The Education and Licensing
of a Naturopathic Doctor
medical colleges are four-year, graduate-level medical schools with
admissions requirements comparable to those of other medical schools.
The Doctor of Naturopathic Medicine degree, ND, is awarded after classroom,
clinical and practical study. NDs are trained in a wide range of medical
sciences including: anatomy, cardiology, neurology, physiology, biochemistry,
radiology, pathology, obstetrics, minor surgery, microbiology, gynecology,
pharmacology, pediatrics, immunology, dermatology, lab diagnostics,
clinical and physical diagnosis.
Throughout the four years, there is training in naturopathic therapeutics
including therapeutic nutrition, botanical medicine, homeopathy, natural
childbirth, acupuncture, hydrotherapy, naturopathic manipulative therapy,
and other therapies.
The accrediting agency for naturopathic medical schools and programs
in North America is the Council on Naturopathic Medical Education,
CNME. There are presently four colleges accredited by the CNME in the
United States: Bastyr University in Kenmore, WA, Southwest
College of Naturopathic Medicine and Health Sciences in Tempe, AZ, National
College of Naturopathic Medicine in Portland, OR, and University
of Bridgeport College of Natural Medicine in Bridgeport, CT.
Licensing and Regulation
Currently, twelve states, Washington DC and Puerto Rico have licensing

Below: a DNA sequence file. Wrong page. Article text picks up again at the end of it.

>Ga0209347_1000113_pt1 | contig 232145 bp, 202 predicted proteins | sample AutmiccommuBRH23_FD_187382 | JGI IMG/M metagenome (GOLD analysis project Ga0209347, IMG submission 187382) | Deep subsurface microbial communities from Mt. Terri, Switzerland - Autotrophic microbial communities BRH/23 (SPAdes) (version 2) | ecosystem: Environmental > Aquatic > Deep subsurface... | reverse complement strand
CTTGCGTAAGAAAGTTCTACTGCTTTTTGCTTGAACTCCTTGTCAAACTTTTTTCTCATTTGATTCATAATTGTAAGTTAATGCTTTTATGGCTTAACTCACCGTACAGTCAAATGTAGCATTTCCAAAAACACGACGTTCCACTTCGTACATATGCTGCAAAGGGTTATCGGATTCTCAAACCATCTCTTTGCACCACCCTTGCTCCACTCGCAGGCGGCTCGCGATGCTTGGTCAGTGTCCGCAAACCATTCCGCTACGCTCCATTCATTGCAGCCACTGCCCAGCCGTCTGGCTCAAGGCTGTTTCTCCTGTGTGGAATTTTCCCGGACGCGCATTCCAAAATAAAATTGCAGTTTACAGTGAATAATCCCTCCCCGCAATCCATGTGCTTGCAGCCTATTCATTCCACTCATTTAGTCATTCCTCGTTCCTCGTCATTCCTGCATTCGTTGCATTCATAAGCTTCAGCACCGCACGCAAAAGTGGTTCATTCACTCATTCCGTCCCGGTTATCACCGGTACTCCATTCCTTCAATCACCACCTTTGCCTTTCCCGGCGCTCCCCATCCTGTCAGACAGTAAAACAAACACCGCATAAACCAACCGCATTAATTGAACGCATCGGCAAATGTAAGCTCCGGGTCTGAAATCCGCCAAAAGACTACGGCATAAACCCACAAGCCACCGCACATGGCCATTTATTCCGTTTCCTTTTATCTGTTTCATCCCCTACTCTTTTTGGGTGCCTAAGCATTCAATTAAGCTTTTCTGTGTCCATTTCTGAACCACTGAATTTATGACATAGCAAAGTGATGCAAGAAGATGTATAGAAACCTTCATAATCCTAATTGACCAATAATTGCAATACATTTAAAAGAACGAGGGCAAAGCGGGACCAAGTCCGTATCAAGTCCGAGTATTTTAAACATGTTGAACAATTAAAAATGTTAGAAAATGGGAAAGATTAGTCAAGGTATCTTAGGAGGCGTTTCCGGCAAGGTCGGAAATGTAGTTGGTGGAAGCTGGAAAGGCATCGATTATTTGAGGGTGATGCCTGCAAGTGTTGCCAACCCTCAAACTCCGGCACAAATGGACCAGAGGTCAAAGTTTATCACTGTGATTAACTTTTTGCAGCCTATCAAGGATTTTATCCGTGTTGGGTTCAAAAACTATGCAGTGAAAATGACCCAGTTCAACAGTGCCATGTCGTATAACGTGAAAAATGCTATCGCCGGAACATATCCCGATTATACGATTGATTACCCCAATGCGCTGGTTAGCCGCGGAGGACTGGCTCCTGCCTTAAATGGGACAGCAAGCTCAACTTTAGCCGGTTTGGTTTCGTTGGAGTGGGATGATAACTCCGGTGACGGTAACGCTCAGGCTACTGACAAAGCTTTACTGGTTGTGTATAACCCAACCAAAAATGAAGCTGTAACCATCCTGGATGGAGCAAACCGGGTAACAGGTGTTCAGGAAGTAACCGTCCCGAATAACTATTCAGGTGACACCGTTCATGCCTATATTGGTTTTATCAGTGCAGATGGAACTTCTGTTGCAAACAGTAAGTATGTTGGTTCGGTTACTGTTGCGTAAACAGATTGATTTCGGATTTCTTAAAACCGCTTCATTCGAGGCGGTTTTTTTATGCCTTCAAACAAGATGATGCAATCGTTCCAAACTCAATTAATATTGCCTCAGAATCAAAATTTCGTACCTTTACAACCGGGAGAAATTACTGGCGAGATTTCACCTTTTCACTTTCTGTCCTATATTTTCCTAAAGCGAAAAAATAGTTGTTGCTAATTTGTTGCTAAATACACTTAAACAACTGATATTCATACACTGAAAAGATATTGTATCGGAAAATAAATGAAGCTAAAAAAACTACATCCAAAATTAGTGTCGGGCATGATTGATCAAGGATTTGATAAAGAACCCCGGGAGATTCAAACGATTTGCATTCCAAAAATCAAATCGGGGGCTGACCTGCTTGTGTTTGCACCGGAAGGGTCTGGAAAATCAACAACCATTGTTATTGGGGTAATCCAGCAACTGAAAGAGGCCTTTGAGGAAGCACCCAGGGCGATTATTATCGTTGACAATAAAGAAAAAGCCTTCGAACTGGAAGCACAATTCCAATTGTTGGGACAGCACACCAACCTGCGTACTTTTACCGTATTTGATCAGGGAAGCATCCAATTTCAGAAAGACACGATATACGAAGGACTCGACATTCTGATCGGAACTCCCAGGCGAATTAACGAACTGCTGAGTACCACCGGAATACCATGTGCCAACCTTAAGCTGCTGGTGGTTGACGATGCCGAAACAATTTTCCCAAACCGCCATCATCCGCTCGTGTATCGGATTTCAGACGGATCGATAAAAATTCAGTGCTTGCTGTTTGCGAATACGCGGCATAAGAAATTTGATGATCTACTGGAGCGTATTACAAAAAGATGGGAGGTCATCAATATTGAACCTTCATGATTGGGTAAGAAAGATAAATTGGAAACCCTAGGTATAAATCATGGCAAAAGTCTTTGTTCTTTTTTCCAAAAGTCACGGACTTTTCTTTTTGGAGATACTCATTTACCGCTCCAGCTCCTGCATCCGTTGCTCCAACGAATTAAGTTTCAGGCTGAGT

laws for naturopathic doctors. In these states, naturopathic doctors
are required to graduate from one of the four-year, residential naturopathic
medical schools and pass an extensive postdoctoral board examination
(NPLEX) in order to receive a license. Licensed naturopathic physicians
must also fulfill state-mandated continuing education requirements
annually. In addition, they have a specific scope of practice defined
by their state’s law. The states with current licensing laws
for naturopathic physicians are Alaska, Arizona, California, Connecticut,
Hawaii, Maine, Montana, New Hampshire, Oregon, Utah, Vermont, and Washington.
A Word of
Clarification on the ND Qualification and Credentials
Unfortunately there is some confusion between licensable naturopathic
physicians, with a four-year, graduate-level education, and traditional
naturopaths, who have only correspondence or online training. Both
use the same initials, ND, as professional identification. Traditional
naturopaths, however, are health consultants, not healthcare practitioners.
If you wish to receive healthcare from a practitioner who is trained
and licensed to diagnose and treat disease, you are looking for a naturopathic
physician, such as Dr. Rogers or Dr. Capsey. In a state with licensing
laws, it is important to ask if the ND is licensed as a naturopathic
physician. In other states, you could ask if your practitioner took
the NPLEX board exam or attended one of the four-year accredited naturopathic
colleges named above.
Please note that many traditional naturopaths are truly gifted healers.
It is important, however, to understand that a traditional naturopath
is limited in training and scope of practice. We merely feel that those
seeking health care should be able to make an informed distinction
between those professionals with similar names and the same identifying
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